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Protocols of LibertyCommunication Innovation and the American Revolution$
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William B. Warner

Print publication date: 2013

Print ISBN-13: 9780226061375

Published to Chicago Scholarship Online: January 2014

DOI: 10.7208/chicago/9780226061405.001.0001

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PRINTED FROM CHICAGO SCHOLARSHIP ONLINE (www.chicago.universitypressscholarship.com). (c) Copyright University of Chicago Press, 2019. All Rights Reserved. An individual user may print out a PDF of a single chapter of a monograph in CHSO for personal use.date: 12 December 2019

Communication and the American Crisis

Communication and the American Crisis

Chapter:
(p.1) Introduction Communication and the American Crisis
Source:
Protocols of Liberty
Author(s):

William B. Warner

Publisher:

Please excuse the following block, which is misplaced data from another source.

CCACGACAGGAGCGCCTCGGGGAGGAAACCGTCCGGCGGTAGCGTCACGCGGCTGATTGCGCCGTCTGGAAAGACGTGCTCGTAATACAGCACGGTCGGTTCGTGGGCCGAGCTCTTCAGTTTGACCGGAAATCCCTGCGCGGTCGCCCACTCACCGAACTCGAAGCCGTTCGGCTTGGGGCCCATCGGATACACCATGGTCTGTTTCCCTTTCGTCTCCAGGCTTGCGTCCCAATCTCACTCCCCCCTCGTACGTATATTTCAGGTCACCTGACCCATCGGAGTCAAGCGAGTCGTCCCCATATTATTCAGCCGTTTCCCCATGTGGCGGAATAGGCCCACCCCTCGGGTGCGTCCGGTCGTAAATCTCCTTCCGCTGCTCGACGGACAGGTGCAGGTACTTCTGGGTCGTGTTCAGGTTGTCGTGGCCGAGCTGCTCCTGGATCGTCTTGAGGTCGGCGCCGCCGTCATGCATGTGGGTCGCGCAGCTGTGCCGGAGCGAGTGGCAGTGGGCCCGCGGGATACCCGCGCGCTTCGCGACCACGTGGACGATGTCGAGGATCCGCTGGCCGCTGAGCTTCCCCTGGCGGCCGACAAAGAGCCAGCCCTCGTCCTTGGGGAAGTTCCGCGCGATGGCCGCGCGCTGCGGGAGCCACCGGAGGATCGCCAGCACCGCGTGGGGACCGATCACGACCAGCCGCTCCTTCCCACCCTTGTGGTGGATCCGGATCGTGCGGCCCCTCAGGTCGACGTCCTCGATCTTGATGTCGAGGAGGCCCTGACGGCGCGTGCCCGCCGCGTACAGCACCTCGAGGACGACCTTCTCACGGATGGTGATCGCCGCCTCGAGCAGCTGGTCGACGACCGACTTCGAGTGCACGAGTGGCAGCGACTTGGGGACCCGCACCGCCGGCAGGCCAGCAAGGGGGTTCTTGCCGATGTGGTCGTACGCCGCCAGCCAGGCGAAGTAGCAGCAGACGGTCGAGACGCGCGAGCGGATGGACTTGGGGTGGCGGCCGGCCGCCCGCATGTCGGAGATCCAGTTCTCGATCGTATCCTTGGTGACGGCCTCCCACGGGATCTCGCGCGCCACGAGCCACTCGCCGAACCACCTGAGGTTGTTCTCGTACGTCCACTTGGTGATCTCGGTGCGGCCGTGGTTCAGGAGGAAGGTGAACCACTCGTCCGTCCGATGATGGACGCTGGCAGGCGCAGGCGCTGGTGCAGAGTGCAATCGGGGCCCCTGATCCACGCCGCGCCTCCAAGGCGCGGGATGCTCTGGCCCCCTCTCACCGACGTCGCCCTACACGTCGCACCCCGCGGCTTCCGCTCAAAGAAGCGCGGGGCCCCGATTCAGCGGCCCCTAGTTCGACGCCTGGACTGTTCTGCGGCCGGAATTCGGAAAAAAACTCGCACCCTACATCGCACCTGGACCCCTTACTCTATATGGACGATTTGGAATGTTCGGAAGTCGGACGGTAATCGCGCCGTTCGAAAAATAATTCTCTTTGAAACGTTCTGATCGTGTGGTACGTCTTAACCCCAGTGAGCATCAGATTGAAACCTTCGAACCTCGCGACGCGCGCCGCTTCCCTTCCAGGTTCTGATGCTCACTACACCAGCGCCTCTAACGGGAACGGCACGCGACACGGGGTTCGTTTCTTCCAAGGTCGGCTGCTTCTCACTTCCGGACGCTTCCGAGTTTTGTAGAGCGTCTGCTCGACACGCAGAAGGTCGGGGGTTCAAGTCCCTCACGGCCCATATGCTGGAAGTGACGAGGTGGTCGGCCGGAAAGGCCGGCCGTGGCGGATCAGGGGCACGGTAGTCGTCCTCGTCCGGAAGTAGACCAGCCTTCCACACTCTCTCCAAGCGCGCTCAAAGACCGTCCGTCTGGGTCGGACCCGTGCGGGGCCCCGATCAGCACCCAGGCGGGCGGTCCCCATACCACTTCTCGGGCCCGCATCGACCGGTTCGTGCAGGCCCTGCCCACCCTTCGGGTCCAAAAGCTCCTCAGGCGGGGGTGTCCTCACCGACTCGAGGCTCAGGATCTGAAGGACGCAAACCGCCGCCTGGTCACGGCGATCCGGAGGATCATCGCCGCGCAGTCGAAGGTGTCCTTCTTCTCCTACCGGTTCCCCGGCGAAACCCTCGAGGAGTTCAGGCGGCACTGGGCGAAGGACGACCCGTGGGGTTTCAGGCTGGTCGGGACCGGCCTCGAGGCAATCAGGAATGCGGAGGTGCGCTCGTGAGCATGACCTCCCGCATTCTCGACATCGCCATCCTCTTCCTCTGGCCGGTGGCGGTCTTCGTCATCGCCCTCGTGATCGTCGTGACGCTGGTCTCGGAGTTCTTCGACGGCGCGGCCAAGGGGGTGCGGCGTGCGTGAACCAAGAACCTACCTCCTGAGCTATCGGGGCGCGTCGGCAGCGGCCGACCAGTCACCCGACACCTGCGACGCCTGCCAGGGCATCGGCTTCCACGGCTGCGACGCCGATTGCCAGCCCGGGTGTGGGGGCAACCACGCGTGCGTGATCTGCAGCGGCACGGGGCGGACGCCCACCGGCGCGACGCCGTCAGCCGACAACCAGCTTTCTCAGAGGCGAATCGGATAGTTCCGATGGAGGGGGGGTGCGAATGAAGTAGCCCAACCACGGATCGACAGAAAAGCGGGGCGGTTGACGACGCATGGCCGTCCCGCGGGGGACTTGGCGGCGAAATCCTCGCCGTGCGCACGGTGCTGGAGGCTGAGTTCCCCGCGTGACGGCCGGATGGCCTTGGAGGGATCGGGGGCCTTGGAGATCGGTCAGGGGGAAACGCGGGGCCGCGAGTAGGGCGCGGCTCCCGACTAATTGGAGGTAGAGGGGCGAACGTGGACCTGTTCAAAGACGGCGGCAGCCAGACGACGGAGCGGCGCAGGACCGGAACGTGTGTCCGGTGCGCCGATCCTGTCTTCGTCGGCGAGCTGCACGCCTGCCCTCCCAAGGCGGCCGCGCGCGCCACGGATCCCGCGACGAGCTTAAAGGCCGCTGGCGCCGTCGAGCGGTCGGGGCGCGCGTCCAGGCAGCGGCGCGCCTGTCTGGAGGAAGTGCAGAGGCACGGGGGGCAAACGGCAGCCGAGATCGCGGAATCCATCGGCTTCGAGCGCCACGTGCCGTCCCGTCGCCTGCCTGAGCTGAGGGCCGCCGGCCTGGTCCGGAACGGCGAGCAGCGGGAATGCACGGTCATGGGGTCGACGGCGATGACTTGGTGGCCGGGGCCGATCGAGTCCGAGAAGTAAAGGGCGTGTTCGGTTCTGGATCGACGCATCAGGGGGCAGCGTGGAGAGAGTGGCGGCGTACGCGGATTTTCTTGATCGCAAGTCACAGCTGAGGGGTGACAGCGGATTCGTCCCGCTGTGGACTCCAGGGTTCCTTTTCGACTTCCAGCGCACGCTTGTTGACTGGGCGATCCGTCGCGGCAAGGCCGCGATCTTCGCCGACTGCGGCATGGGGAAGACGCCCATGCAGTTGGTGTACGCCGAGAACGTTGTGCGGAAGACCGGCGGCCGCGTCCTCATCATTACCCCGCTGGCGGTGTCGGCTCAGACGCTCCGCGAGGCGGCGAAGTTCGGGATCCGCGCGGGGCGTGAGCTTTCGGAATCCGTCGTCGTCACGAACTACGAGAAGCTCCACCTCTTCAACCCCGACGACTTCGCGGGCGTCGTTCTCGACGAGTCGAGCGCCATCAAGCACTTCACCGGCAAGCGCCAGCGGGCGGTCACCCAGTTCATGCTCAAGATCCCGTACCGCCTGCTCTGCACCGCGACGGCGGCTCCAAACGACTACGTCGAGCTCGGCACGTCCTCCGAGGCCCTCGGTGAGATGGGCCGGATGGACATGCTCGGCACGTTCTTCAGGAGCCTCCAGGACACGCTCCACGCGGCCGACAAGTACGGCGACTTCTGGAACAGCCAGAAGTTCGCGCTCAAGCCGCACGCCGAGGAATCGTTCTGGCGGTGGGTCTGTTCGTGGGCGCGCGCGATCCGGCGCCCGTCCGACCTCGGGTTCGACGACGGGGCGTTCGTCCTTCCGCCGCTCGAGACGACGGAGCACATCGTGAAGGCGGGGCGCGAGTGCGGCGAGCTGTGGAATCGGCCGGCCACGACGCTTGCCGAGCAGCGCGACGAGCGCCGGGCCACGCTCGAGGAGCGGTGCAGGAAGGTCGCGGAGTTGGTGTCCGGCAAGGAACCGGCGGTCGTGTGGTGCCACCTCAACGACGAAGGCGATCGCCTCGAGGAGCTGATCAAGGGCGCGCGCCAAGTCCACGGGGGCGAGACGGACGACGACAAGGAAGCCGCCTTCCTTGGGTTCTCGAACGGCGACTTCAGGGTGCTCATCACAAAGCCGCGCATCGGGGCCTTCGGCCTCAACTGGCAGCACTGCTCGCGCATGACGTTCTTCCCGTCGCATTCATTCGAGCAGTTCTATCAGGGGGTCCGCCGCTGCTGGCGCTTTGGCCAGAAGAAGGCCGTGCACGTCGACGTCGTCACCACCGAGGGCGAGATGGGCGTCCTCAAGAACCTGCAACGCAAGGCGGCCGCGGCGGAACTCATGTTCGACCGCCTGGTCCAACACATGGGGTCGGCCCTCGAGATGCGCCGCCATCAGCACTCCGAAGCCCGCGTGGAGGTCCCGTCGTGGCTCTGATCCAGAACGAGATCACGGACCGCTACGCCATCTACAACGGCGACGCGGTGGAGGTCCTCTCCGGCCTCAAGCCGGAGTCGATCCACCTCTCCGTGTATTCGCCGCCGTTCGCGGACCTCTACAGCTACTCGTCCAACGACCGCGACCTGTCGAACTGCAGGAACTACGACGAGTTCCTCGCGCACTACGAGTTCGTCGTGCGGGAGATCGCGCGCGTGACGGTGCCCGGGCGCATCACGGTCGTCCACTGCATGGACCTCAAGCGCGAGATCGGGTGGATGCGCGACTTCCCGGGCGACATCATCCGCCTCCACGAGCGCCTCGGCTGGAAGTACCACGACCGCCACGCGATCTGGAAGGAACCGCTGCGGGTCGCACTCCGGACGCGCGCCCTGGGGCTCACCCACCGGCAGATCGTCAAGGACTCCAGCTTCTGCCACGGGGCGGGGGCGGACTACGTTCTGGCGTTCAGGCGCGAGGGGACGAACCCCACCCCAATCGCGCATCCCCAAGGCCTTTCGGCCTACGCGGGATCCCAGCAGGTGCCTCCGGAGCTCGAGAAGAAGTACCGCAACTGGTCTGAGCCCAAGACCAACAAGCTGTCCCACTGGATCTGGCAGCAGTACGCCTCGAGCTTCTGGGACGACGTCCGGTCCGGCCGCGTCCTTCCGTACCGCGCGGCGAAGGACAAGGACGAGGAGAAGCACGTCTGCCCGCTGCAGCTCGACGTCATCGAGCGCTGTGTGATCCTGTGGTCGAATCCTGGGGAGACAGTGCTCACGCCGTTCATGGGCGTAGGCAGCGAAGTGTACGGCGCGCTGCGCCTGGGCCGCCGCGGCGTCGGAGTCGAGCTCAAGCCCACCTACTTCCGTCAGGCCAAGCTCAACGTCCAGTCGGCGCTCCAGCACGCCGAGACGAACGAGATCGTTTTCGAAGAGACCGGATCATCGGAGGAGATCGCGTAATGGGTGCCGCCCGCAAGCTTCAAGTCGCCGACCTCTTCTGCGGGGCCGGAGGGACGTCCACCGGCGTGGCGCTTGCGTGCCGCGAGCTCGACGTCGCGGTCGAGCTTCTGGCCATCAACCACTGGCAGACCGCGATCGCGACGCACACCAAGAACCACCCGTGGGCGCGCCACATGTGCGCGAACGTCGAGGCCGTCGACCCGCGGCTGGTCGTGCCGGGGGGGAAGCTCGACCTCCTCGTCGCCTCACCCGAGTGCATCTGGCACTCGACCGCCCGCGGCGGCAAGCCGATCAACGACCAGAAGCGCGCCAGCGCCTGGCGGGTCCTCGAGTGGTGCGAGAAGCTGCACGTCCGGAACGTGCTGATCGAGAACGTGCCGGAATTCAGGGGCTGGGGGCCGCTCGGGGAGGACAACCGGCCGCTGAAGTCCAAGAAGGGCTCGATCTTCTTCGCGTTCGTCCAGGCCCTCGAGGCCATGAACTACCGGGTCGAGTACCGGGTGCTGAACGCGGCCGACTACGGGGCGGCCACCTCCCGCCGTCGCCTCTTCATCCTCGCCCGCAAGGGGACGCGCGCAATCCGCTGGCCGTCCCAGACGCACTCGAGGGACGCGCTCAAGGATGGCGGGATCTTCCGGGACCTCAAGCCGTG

University of Chicago Press
DOI:10.7208/chicago/9780226061405.003.0001

The introduction describes the pivotal role of communication within the political crisis that culminated in Revolution. On the day after the Boston Massacre, the Boston town meeting used certain techniques to compel the royal governor to remove troops from the town: an emergency town meeting, a resolve of the town that was delivered by a committee, mass mobilization, and an elaborate machinery of publicity. On that day, Britain’s project of imperial reform, which had been carefully developed by the ministry and Parliament after 1763, confronted the constituents of Boston’s independent economic and political power, as it had developed since first settlement. Instead of telling the Revolution through founders, “the people,” or the history of ideas, this book understands the Revolution as mediated by a new associational practice (the committees of correspondence), a new genre (popular declarations), and their protocols. This account allows us to grasp the Revolution as an event in the history of communication.

Keywords:   Boston, town meeting, committee, communication, protocols, American Revolution, liberty

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